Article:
Lawrence’s initial expedition against the rebels at Chinhut was defeated and his men retreated in disorder. The rebels now besieged the Residency. Lawrence had about 1,600 troops, half of them loyal sepoys, to defend the compound, and a similar number of civilians to protect.
Lawrence was killed when a shell exploded in his room. Command passed to Colonel John Inglis of the 32nd Regiment.
A relief force of 2,500 soldiers under Major-General Sir Henry Havelock left Cawnpore and fought its way into Lucknow, but after sustaining heavy casualties it was too weak to evacuate the defenders.
Sir Colin Campbell’s relief force of 4,500 men arrived. They stormed the Secundra Bagh, a walled enclosure that barred the way to the Residency. The British artillery opened a breach and the infantry stormed inside. In fierce fighting, they killed around 2,500 rebels.
Campbell was finally able to evacuate the Residency. He left behind a small garrison under Sir James Outram at the Alumbagh, a large enclosure outside the city, to stop the rebels undertaking offensive operations.
Campbell returned to Lucknow and his reinforced army joined Outram’s 4,000 men.
Campbell attacked Lucknow in set-piece fashion, moving forward from position to position, after his engineers had constructed bridges across the River Gumti. Over the following days, his gunners blasted their way through the city’s buildings while the infantry engaged in bitter hand-to-hand fighting.
The Nawab of Oudh's palace was captured and looted, but many of its defenders escaped into the countryside to fight on. Two days later the Residency was secured and Campbell beat off counter-attacks on the Alumbagh and his positions north of the Gumti.
'Inch by inch they were forced back to the pavilion... where they were all shot or bayoneted. There they lay in a heap as high as my head, a heaving mass of dead and dying inextricably entangled. It was a sickening site, one of those which even in the excitement of battle and the flush of victory, make one feel strongly what a horrible side there is to war.
The wounded could not get clear of their dead comrades, however great their struggles... and vented their rage and determination on every British officer who approached, by showering upon him abuse of the foulest description.'
Field Marshal Lord Roberts recalling the assault on Secundra Bagh, 1897
Opposition to British control of central India centered on Jhansi, where Rani Lakshmi Bai opposed the annexation of her state. In June 1857 the Bengal Army regiments stationed in central India mutinied. The Gwalior Contingent, a force in the service of the pro-British Maharajah Sindia, joined them.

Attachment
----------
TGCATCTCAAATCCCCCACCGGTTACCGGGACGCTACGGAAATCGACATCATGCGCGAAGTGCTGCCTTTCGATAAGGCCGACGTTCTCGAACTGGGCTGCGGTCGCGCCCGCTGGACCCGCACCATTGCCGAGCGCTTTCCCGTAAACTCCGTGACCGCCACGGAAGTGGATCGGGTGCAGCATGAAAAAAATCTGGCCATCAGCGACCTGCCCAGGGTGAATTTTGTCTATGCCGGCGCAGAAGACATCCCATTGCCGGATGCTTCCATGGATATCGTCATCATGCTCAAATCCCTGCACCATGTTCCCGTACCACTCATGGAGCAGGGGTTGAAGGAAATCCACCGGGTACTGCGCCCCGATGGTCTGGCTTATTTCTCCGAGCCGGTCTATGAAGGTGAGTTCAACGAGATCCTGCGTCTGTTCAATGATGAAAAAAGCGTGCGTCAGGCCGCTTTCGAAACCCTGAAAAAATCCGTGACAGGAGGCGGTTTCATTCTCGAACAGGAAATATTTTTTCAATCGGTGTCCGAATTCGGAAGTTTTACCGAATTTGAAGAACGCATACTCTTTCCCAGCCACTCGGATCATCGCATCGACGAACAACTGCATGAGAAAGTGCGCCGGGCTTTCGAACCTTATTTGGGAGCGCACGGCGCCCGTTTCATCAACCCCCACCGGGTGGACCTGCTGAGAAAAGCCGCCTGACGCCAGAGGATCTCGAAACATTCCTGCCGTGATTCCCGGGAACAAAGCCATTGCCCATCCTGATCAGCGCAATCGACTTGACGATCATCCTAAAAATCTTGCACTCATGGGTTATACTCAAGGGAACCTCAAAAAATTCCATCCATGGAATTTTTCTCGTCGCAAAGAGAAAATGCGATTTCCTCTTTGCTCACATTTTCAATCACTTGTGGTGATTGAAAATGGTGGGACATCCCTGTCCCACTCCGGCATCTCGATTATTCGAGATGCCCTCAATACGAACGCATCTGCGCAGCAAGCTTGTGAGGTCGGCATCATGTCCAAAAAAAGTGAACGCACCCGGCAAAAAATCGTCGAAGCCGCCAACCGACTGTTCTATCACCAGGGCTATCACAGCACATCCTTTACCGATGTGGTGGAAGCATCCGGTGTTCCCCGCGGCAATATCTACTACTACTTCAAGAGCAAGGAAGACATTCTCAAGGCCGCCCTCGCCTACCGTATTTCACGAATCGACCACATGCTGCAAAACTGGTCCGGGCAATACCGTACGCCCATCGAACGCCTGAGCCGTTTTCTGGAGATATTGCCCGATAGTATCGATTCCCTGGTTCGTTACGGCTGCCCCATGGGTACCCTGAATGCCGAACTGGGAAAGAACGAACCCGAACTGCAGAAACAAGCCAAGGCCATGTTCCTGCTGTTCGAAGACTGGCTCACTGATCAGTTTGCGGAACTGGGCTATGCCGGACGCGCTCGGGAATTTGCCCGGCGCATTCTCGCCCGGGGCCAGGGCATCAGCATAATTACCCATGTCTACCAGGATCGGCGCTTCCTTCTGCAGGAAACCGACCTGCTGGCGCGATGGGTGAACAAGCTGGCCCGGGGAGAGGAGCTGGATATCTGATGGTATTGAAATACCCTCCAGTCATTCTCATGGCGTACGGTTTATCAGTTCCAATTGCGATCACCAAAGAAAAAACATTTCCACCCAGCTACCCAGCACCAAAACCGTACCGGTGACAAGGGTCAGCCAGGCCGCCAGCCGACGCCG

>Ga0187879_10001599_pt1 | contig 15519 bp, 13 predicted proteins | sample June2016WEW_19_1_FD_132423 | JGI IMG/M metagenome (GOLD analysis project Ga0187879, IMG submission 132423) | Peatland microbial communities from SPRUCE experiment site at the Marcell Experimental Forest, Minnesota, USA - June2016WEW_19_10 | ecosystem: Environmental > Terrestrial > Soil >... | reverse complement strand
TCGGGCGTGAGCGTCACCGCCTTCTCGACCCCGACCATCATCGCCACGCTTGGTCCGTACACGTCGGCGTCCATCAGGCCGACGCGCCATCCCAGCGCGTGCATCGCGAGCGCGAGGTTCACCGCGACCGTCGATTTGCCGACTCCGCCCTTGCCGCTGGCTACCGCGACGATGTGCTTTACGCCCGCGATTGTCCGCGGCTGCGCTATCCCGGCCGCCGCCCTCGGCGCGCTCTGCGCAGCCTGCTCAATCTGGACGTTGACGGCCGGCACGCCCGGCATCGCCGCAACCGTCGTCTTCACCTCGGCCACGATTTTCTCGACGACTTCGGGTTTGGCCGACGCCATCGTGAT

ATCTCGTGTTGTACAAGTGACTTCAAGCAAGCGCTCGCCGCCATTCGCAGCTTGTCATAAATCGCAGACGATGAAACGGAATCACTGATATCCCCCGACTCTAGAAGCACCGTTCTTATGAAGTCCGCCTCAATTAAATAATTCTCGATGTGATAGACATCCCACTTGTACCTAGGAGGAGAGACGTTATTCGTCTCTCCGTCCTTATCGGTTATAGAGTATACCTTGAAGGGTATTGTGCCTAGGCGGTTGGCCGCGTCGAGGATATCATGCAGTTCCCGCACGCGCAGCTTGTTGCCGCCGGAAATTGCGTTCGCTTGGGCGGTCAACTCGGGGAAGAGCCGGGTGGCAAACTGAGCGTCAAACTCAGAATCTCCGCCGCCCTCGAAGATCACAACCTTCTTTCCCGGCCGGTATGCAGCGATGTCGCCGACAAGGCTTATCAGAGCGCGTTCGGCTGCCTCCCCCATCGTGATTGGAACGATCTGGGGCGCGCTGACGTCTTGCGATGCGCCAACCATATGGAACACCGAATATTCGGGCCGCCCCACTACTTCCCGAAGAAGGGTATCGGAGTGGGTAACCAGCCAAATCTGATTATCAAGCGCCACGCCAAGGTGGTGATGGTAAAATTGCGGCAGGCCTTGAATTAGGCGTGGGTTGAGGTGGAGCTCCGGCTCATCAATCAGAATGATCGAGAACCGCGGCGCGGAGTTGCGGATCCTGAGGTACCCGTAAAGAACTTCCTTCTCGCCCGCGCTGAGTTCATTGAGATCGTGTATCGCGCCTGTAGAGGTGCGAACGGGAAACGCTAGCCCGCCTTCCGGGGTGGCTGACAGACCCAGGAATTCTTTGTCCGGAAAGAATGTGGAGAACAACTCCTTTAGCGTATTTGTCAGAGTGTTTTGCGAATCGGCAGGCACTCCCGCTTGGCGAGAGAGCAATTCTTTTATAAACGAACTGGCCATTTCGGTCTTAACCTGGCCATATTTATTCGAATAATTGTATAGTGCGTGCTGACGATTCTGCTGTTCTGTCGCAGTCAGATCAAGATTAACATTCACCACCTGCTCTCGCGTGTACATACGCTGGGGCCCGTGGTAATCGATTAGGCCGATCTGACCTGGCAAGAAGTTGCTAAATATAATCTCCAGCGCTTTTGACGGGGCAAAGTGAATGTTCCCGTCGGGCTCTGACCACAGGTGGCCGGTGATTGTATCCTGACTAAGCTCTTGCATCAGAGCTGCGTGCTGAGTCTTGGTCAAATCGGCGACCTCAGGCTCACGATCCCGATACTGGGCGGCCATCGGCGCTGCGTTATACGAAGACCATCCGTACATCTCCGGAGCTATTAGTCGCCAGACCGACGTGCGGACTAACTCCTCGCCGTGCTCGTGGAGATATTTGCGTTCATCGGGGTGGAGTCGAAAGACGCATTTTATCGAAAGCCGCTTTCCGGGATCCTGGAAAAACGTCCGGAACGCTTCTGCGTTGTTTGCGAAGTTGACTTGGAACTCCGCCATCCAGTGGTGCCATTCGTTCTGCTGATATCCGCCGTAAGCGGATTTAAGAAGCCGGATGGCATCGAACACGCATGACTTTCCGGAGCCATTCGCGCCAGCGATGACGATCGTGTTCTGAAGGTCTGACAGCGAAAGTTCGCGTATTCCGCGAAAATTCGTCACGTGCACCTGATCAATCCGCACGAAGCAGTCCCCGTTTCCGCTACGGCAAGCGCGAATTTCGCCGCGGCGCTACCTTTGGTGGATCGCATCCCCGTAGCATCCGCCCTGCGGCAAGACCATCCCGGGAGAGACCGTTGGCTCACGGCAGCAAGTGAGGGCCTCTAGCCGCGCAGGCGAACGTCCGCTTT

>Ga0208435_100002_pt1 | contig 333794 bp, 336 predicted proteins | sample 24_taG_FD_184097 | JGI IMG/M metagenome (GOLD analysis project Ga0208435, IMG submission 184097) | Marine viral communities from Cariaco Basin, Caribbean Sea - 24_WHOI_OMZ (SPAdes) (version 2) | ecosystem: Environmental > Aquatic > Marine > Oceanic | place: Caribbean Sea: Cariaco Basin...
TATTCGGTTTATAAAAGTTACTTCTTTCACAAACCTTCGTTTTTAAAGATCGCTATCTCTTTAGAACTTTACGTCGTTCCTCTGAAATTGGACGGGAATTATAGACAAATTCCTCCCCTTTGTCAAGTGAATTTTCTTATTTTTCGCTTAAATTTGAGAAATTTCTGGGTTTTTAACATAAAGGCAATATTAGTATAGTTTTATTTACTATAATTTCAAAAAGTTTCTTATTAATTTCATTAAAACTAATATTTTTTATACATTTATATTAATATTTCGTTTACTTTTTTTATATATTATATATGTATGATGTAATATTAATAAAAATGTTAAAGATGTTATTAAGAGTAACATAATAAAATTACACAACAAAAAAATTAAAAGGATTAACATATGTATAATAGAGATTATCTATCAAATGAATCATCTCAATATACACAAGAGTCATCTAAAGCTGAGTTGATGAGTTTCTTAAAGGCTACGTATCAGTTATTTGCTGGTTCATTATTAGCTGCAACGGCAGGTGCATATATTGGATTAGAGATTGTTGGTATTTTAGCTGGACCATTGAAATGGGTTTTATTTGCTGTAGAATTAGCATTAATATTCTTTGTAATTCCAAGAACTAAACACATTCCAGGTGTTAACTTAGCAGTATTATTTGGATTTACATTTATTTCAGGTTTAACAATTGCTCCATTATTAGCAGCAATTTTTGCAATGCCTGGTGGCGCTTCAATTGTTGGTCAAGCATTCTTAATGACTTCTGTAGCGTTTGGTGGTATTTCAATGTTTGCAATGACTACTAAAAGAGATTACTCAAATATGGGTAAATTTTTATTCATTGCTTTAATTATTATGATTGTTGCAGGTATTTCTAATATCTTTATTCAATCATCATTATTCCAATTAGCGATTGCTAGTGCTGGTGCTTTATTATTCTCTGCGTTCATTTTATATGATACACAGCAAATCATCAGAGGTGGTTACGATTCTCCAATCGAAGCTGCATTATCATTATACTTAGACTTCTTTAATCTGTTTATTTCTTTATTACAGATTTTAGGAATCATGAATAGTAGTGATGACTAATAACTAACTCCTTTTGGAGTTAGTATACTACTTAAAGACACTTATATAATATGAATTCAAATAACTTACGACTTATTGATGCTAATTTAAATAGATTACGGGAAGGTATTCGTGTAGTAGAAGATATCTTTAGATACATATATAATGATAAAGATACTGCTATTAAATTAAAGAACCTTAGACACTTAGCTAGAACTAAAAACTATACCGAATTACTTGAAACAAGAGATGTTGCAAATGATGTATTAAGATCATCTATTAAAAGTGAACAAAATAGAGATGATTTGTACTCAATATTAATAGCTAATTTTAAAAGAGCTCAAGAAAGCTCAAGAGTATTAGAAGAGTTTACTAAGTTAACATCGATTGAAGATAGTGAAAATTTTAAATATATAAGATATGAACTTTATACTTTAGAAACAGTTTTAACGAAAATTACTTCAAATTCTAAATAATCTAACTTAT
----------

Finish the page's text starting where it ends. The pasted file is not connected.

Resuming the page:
On 5 June, British officers, civilians and Indian servants who were sheltering in Jhansi fort, were killed by the Rani’s men. The rebels had offered to spare their lives if they surrendered, and it was believed that the Rani had guaranteed their safety.
Major-General Sir Hugh Rose’s Central India Field Force advanced from Bombay.
Rose relieved Saugor, where a small European garrison was besieged, and then advanced on Jhansi.
Rose’s army besieged Jhansi before defeating Tantya Tope’s relief force a week later.
Jhansi was stormed and looted. At least 5,000 defenders died, but, after personally leading a counter-attack, the Rani escaped.
Rose then advanced on Kalpi and won the battles of Kunch on 1 May and Kalpi itself on 16 May.
The rebels took their remaining forces into Gwalior, hoping to defeat its pro-British ruler. On 1 June at Morar, east of Gwalior, Sindia's troops defected to the rebels.
Leaving Kalpi, Rose marched through the summer heat to Gwalior. He recaptured Morar and then defeated the rebels at Kotah-ke-Serai on 17 June. The Rani was killed in this action.
Two days later the British recaptured Gwalior. Most rebels surrendered or went into hiding, but Tantya managed to dodge the British until April 1859 when he was betrayed and then hanged.
The rebel defeat in Gwalior effectively ended the rising. The British quickly took steps to prevent any further unrest.
The Company was abolished and the government of India transferred to the British Crown. A secretary of state for India was appointed and the Crown's viceroy became head of the government.
Bahadur Shah was tried for treason and sentenced to exile in Burma. He died there in 1862, bringing the Mughal dynasty to an end. In 1877 Queen Victoria was crowned Empress of India in his place.
The British also began to employ higher caste Indians and rulers in the government. More Indians were recruited to the Civil Service. The British also stopped taking rulers' lands and no longer interfered with religion.
To safeguard British rule, the ratio of British to Indian soldiers was increased. The army was reorganised so that it needed its British components to function effectively.
Indian soldiers were issued with a rifle that was inferior to that of their British counterparts and given limited logistical support. Control of artillery, crucial to the rising’s outcome, remained in British hands. In effect the sepoys became auxiliaries to British soldiers.
Recruitment also changed, with Punjabi Muslims, Sikhs, Gurkhas, Baluchis and Pathans replacing high-caste Hindus from the Ganges Valley - now distrusted due to their role in the mutiny. A more diverse army would be less likely to unite and rebel.